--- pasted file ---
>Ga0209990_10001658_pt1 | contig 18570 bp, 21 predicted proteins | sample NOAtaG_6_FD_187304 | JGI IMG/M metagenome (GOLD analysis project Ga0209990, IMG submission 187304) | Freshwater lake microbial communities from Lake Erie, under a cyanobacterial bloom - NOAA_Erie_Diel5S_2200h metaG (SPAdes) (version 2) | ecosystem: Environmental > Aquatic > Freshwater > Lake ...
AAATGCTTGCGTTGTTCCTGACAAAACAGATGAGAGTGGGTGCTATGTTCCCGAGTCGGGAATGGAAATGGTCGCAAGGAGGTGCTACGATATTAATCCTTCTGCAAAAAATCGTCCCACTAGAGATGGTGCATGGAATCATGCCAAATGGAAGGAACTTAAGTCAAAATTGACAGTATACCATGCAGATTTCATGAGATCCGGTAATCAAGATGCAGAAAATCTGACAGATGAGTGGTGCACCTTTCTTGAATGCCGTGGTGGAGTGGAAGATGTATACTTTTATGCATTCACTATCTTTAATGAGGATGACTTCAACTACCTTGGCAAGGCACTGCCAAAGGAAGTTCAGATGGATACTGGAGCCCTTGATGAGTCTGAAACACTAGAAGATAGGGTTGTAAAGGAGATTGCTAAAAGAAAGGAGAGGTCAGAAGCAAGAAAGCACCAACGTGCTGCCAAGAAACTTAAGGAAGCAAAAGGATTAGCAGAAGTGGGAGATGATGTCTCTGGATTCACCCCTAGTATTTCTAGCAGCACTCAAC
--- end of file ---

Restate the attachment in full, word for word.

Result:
>Ga0209990_10001658_pt1 | contig 18570 bp, 21 predicted proteins | sample NOAtaG_6_FD_187304 | JGI IMG/M metagenome (GOLD analysis project Ga0209990, IMG submission 187304) | Freshwater lake microbial communities from Lake Erie, under a cyanobacterial bloom - NOAA_Erie_Diel5S_2200h metaG (SPAdes) (version 2) | ecosystem: Environmental > Aquatic > Freshwater > Lake ...
AAATGCTTGCGTTGTTCCTGACAAAACAGATGAGAGTGGGTGCTATGTTCCCGAGTCGGGAATGGAAATGGTCGCAAGGAGGTGCTACGATATTAATCCTTCTGCAAAAAATCGTCCCACTAGAGATGGTGCATGGAATCATGCCAAATGGAAGGAACTTAAGTCAAAATTGACAGTATACCATGCAGATTTCATGAGATCCGGTAATCAAGATGCAGAAAATCTGACAGATGAGTGGTGCACCTTTCTTGAATGCCGTGGTGGAGTGGAAGATGTATACTTTTATGCATTCACTATCTTTAATGAGGATGACTTCAACTACCTTGGCAAGGCACTGCCAAAGGAAGTTCAGATGGATACTGGAGCCCTTGATGAGTCTGAAACACTAGAAGATAGGGTTGTAAAGGAGATTGCTAAAAGAAAGGAGAGGTCAGAAGCAAGAAAGCACCAACGTGCTGCCAAGAAACTTAAGGAAGCAAAAGGATTAGCAGAAGTGGGAGATGATGTCTCTGGATTCACCCCTAGTATTTCTAGCAGCACTCAAC